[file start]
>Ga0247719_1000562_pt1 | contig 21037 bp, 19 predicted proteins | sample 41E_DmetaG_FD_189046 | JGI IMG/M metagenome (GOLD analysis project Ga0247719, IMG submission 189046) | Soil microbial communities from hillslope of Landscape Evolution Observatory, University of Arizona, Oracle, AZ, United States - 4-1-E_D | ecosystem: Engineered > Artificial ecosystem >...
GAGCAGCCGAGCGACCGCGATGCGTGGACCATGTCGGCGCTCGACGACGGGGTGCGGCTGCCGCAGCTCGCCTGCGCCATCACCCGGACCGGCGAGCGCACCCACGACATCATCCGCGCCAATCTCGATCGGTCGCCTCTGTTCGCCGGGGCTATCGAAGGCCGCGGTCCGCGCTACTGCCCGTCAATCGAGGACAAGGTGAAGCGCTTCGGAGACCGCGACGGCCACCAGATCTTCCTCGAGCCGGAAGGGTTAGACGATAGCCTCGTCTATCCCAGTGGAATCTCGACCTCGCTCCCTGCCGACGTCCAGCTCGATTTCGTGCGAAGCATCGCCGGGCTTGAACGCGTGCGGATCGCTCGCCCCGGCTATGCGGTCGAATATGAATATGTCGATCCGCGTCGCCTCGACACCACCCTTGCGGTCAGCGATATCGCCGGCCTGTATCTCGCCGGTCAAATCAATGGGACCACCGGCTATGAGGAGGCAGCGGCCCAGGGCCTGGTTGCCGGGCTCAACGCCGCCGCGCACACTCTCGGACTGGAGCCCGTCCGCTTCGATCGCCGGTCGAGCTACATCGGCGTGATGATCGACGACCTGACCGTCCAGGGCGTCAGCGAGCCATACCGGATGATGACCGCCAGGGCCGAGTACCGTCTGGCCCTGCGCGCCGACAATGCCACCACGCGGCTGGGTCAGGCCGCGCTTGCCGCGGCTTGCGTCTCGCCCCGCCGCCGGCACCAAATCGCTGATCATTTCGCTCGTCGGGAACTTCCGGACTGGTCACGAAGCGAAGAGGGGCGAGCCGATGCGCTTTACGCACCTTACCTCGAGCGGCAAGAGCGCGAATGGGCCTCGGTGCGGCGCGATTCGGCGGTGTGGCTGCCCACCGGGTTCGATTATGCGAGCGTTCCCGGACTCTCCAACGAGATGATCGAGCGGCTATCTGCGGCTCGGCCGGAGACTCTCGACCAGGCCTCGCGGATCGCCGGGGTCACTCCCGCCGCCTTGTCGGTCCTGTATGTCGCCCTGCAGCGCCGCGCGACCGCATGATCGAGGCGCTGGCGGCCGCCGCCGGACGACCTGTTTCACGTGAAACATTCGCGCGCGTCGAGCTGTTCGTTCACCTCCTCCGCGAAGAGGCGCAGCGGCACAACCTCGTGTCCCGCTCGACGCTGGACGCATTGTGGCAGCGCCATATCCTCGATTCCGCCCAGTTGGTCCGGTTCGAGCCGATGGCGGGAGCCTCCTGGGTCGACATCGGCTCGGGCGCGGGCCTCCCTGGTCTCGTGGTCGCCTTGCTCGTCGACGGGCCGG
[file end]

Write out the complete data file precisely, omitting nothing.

>Ga0247719_1000562_pt1 | contig 21037 bp, 19 predicted proteins | sample 41E_DmetaG_FD_189046 | JGI IMG/M metagenome (GOLD analysis project Ga0247719, IMG submission 189046) | Soil microbial communities from hillslope of Landscape Evolution Observatory, University of Arizona, Oracle, AZ, United States - 4-1-E_D | ecosystem: Engineered > Artificial ecosystem >...
GAGCAGCCGAGCGACCGCGATGCGTGGACCATGTCGGCGCTCGACGACGGGGTGCGGCTGCCGCAGCTCGCCTGCGCCATCACCCGGACCGGCGAGCGCACCCACGACATCATCCGCGCCAATCTCGATCGGTCGCCTCTGTTCGCCGGGGCTATCGAAGGCCGCGGTCCGCGCTACTGCCCGTCAATCGAGGACAAGGTGAAGCGCTTCGGAGACCGCGACGGCCACCAGATCTTCCTCGAGCCGGAAGGGTTAGACGATAGCCTCGTCTATCCCAGTGGAATCTCGACCTCGCTCCCTGCCGACGTCCAGCTCGATTTCGTGCGAAGCATCGCCGGGCTTGAACGCGTGCGGATCGCTCGCCCCGGCTATGCGGTCGAATATGAATATGTCGATCCGCGTCGCCTCGACACCACCCTTGCGGTCAGCGATATCGCCGGCCTGTATCTCGCCGGTCAAATCAATGGGACCACCGGCTATGAGGAGGCAGCGGCCCAGGGCCTGGTTGCCGGGCTCAACGCCGCCGCGCACACTCTCGGACTGGAGCCCGTCCGCTTCGATCGCCGGTCGAGCTACATCGGCGTGATGATCGACGACCTGACCGTCCAGGGCGTCAGCGAGCCATACCGGATGATGACCGCCAGGGCCGAGTACCGTCTGGCCCTGCGCGCCGACAATGCCACCACGCGGCTGGGTCAGGCCGCGCTTGCCGCGGCTTGCGTCTCGCCCCGCCGCCGGCACCAAATCGCTGATCATTTCGCTCGTCGGGAACTTCCGGACTGGTCACGAAGCGAAGAGGGGCGAGCCGATGCGCTTTACGCACCTTACCTCGAGCGGCAAGAGCGCGAATGGGCCTCGGTGCGGCGCGATTCGGCGGTGTGGCTGCCCACCGGGTTCGATTATGCGAGCGTTCCCGGACTCTCCAACGAGATGATCGAGCGGCTATCTGCGGCTCGGCCGGAGACTCTCGACCAGGCCTCGCGGATCGCCGGGGTCACTCCCGCCGCCTTGTCGGTCCTGTATGTCGCCCTGCAGCGCCGCGCGACCGCATGATCGAGGCGCTGGCGGCCGCCGCCGGACGACCTGTTTCACGTGAAACATTCGCGCGCGTCGAGCTGTTCGTTCACCTCCTCCGCGAAGAGGCGCAGCGGCACAACCTCGTGTCCCGCTCGACGCTGGACGCATTGTGGCAGCGCCATATCCTCGATTCCGCCCAGTTGGTCCGGTTCGAGCCGATGGCGGGAGCCTCCTGGGTCGACATCGGCTCGGGCGCGGGCCTCCCTGGTCTCGTGGTCGCCTTGCTCGTCGACGGGCCGG